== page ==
Christ bore what suffering he could and died
a young man, but you waited years to learn
how to heal. Only when you could did you
touch the man whose body blistered for yours.

You posted him no news for sixteen terms,
then just a signed graduation notice.

The letter he wrote that week asked only,
Now that your books are closed, can boys come in?

At your wedding, you buried the woman
you thought you knew inside a stranger’s name.

This is how you found yourself: thirty-three,
nursing a son. Soon there was another.
Your mind had already begun to walk.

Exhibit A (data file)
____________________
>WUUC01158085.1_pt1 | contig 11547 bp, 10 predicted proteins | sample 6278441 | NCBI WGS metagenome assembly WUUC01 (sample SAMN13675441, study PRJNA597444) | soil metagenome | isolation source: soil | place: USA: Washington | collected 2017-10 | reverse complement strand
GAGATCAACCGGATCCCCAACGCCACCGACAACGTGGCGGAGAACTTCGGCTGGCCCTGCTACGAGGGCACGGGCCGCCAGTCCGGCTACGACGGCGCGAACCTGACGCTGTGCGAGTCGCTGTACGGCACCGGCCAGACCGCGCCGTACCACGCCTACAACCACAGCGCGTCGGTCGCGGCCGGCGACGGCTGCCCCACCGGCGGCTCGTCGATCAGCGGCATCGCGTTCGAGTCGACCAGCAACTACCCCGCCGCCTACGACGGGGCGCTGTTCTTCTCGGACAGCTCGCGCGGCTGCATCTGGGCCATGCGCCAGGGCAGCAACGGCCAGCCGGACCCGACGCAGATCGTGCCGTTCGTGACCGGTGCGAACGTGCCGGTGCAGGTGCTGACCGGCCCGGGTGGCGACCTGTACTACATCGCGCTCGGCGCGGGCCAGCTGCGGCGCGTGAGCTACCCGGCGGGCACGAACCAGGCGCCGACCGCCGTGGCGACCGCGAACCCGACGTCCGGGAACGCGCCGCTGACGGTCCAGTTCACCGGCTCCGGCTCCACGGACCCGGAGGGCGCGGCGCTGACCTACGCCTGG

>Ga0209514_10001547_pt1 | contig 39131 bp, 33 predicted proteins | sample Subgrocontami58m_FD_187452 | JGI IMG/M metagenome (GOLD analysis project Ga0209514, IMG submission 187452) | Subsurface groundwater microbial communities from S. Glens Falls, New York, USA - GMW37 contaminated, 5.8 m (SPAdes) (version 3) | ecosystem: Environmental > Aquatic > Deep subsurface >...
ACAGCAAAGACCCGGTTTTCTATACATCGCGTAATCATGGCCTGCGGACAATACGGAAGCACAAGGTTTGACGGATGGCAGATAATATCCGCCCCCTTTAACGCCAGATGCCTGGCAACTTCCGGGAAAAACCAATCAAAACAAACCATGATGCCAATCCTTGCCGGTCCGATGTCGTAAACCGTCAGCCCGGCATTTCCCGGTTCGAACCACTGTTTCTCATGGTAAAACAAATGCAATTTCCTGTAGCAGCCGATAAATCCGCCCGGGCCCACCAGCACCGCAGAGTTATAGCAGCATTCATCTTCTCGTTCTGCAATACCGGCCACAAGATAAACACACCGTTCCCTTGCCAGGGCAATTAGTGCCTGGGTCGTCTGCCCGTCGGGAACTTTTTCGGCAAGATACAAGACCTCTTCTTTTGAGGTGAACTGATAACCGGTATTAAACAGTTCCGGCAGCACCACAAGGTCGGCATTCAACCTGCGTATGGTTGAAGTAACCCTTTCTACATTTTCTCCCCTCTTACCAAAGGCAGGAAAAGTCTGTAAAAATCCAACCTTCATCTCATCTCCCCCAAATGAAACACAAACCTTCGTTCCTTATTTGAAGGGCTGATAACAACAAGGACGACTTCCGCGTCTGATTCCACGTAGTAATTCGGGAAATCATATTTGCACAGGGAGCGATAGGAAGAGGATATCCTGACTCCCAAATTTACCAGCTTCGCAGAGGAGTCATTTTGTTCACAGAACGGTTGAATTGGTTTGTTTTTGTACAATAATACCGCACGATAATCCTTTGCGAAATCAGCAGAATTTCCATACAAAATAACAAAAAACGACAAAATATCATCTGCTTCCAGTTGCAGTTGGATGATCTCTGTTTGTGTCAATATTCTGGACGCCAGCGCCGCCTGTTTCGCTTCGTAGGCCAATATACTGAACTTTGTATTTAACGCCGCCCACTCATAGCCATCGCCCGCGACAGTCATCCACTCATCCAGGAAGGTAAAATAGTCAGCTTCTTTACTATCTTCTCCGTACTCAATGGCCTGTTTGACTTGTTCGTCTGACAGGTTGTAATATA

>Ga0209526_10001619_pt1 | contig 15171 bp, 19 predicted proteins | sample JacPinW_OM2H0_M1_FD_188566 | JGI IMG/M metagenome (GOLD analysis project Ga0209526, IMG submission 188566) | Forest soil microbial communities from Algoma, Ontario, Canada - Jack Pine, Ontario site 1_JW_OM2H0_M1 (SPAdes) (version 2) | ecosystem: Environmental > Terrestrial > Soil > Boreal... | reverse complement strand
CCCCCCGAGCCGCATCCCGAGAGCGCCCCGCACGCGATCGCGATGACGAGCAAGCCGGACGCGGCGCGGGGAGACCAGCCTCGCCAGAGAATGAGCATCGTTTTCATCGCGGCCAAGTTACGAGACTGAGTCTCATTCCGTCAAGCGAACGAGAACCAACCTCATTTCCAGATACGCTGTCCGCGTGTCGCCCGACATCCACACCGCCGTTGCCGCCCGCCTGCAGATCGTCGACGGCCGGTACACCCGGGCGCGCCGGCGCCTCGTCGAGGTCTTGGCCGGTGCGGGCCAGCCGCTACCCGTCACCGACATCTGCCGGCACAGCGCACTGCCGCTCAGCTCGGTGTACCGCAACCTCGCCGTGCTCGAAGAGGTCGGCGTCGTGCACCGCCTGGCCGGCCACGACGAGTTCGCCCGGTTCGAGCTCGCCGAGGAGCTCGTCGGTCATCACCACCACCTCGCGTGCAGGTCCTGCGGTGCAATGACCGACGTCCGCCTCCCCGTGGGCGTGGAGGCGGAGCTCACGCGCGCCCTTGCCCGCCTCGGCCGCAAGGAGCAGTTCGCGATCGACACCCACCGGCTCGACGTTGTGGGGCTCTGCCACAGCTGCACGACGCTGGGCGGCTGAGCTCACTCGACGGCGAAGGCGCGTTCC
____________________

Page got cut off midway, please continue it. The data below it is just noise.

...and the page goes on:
But you were a mother. Those cribs held you.

Camille Dungy, "Pity" from What to Eat, What to Drink, What to Leave for Poison Copyright 2006 by Camille Dungy. Reprinted by permission of Red Hen Press.
Source: What to Eat What to Drink What to Leave for Poison (Red Hen Press, 2006)
More Poems by Camille T. Dungy